The west elevation is the business side of the depot. This is the railroad side of the depot. The door into the passenger/waiting room is found near the south corner. This was the public entrance. Entry is gained via a five-panel wooden door, which matches the door on the east side of the depot. This door also appears salvageable. A window into the passenger room is located just north of the door. Located at almost center of the building is the square sided bay window, which protrudes about three and one half feet toward the railroad from inside the stationmasterís office. This of course allowed viewing in three directions from inside the office where the telegraph was located. A pair of twelve-pane glass windows are in the middle of the west wall. Smaller eight-pane windows were located on both the north and south walls of the bay window. A gabled roof covered the square bay window. Toward the north side of the west elevation is the duplicate of the sliding door found on the east elevation.

The brick chimney rises above the middle of the roof from the north side of the passenger/waiting room. It is visible from all sides is in good condition and will require minimal tuck-pointing. The roof decking is in good shape, but the shingles need replacing.

The interior of the passenger/waiting room on the south side of the depot is in remarkable condition. An ICRR document dated November 5, 1915 indicates a M. Dencer who was paid by a voucher dated January 28, 1898 did the millwork on the depot. The document does not indicate what Dencer was paid for his services. The floor is currently yellow pine 1" X 6" inch tongue and groove flooring although in 1915 all floors were noted as being maple. The maple wood floor may be under the pine floor. The pine flooring is in great condition but will need some sanding. It does not appear any of the flooring will need replaced. The walls and ceiling are still original. The walls are all vertical tongue and groove 1" X 3 car siding (1/4" bead on 1 1/2" center). The wood appears in good condition. The years have caused the paint to peal and will require only minimal scraping prior to painting. A picture molding is around the perimeter of the room at 12í feet high. A crown molding covers the seam of the wall where it meets the 14í foot high ceiling. The ceiling is also car siding. It too is in good condition. The brick chimney is wood covered. The clean out and stovepipe hole are still exposed. The ticket office window is still in place and the molding around it bearing the word "TICKETS" was removed prior to the last move and stored until it can be replaced.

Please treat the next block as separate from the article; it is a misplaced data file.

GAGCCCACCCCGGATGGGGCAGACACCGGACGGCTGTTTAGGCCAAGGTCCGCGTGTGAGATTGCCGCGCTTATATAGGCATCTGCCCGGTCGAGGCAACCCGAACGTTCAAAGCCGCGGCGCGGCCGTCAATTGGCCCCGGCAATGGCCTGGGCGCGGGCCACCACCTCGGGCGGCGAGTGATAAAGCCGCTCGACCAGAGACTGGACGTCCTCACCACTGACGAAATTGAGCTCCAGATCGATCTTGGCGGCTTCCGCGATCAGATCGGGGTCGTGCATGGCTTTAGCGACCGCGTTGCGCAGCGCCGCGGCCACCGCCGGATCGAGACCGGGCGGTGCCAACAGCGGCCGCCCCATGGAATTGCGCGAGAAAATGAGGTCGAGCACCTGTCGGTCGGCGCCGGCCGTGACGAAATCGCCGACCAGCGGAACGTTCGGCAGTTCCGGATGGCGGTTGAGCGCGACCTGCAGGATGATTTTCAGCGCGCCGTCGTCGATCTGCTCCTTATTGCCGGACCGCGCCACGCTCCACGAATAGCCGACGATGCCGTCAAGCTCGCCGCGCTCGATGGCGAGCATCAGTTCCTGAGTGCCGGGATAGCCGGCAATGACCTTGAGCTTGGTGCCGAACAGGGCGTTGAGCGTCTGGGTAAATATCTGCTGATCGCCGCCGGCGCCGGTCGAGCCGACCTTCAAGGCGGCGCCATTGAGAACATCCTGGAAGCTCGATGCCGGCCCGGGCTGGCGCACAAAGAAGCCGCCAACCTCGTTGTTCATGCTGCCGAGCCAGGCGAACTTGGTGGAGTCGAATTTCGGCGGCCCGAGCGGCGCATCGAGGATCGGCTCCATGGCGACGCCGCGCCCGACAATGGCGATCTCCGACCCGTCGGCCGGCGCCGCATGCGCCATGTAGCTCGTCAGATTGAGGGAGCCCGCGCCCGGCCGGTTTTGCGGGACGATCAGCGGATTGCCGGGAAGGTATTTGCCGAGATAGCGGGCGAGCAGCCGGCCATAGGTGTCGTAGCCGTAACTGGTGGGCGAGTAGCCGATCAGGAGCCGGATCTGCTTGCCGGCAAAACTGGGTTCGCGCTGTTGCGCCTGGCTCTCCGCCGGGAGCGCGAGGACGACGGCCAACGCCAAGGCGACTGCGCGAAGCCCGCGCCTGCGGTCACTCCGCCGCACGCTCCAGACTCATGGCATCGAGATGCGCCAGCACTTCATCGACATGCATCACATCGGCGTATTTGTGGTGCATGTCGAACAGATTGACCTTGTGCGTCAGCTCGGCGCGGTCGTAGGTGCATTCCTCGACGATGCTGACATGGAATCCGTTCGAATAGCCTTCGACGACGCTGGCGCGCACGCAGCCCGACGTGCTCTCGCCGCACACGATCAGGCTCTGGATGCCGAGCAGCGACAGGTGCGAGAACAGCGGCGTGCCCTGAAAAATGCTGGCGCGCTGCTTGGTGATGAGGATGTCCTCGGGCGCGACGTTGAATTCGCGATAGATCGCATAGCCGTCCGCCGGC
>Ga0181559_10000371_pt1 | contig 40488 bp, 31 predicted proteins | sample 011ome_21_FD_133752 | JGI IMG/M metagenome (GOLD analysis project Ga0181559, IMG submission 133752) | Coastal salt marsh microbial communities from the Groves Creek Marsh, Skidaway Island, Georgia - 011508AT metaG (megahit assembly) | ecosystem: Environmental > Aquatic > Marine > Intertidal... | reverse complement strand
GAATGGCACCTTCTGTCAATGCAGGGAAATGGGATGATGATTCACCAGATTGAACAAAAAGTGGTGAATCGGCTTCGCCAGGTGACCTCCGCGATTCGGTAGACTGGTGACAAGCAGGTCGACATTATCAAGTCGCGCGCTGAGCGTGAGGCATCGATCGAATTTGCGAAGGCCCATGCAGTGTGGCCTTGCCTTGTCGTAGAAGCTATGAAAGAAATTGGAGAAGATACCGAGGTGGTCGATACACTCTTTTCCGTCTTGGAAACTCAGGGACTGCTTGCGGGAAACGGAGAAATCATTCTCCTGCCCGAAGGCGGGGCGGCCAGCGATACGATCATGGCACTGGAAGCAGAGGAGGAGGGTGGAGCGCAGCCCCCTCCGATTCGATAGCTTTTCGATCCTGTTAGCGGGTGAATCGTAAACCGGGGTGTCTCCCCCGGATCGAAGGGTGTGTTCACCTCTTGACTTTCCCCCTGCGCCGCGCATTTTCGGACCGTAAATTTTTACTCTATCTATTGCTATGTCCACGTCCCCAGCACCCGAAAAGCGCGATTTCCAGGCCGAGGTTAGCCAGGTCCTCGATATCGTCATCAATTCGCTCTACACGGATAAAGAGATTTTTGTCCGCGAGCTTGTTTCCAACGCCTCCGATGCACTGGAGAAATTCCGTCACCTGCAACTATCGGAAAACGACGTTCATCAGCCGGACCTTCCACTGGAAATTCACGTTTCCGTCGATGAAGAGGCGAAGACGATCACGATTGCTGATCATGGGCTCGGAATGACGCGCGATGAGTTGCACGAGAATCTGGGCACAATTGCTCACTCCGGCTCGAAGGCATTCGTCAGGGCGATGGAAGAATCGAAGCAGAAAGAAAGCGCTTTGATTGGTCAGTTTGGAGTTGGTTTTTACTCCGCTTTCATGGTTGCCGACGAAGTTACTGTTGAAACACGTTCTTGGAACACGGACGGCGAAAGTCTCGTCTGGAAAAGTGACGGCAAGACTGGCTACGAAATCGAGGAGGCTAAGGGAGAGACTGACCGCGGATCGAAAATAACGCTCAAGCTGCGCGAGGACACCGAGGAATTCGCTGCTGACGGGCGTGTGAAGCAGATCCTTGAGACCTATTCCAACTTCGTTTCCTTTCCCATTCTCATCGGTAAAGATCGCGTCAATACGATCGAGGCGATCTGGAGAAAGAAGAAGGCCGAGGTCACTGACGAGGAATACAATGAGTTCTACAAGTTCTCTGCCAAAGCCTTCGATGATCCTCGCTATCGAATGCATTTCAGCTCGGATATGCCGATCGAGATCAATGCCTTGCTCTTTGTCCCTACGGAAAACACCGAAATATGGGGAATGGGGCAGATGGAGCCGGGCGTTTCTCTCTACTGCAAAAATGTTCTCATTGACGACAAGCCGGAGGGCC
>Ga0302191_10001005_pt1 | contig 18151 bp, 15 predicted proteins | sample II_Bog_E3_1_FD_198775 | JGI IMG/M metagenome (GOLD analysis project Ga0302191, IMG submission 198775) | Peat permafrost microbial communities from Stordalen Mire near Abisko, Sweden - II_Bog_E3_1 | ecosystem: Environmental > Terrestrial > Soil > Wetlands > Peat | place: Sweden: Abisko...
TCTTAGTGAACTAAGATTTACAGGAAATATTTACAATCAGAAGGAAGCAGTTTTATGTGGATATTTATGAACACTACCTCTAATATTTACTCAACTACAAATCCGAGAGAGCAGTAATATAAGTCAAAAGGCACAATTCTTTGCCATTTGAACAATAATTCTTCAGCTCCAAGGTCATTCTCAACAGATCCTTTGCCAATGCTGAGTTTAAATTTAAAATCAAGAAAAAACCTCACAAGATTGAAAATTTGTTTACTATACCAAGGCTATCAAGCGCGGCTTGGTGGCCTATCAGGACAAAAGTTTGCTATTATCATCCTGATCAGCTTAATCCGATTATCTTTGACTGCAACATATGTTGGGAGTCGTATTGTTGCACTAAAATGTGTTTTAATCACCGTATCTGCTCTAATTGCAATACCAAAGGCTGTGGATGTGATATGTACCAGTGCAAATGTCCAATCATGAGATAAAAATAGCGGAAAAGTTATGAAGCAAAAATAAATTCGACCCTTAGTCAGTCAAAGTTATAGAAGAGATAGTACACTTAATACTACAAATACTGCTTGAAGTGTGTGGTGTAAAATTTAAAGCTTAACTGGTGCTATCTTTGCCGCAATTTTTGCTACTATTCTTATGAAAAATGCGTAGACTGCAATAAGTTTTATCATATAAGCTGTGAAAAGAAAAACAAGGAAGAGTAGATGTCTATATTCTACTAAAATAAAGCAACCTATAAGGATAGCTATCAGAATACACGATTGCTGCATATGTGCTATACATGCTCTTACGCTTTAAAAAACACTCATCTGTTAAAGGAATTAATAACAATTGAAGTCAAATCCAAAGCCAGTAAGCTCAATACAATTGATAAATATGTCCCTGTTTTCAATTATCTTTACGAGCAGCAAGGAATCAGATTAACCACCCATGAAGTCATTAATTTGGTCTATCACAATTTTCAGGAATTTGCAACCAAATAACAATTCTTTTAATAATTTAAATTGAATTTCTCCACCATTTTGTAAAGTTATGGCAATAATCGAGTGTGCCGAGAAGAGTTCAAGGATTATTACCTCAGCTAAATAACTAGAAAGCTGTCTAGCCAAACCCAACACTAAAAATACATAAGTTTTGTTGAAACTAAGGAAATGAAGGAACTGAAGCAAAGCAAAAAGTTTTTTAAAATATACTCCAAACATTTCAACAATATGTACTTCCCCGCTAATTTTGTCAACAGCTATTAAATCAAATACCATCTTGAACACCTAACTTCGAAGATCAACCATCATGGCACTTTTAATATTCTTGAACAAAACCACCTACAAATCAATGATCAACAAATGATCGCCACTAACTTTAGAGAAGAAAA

A wooden six-panel door located on the north side of the room in the west corner separates the passenger/waiting room from the station master and ticket office. The type of construction found in the passenger/waiting room can also be found in the station master and ticket office. The wood is in relatively good condition. Several original cabinets with raised panel doors and tariff cases line the north walls and most are still in good condition. Most of the florescent lighting fixtures have fallen down and will need replaced. The structure will need rewired replacing the surface conduit.

The door that separates the freight area to the north from the station master and ticket office is missing. The freight room is a large spacious area. The ceiling is open rafter. Wood boards have been placed horizontally up to nine feet high around the perimeter of the room. Some of the boards measure 15 1/2" inches wide. Some graffiti has been found on the walls of the freight room. One name, "Monk Hartwill June 2, 1916" is visible on the east wall. The initials "R. W. G. 1910" are found on the south wall. One stationmaster from years ago was Alonzo Dale. One graffiti states "long legs Dale" in reference to his thin tall stature. The sliding doors are found along both the east and west walls. A small coal bin measuring 6í X 9í feet is located on the southwest corner of the freight room. Currently, the freight room contains a few items left behind when the grain mill used it. The flooring is made of 2" inch thick wood. The floor needs only a small repair near the west freight door.

Unlike many other old depots that have been accepted to the National Register, and restored, the Ullin Illinois Central Railroad Depot has never been retrofitted for any other purpose. The current condition of the Ullin depot is not significantly any different than the day the last train stopped there. No walls have been moved, and no new doors have been installed. It is a rare opportunity to restore a structure that has been suspended in time and effected only by environment.

 
View of the Above Photos with caption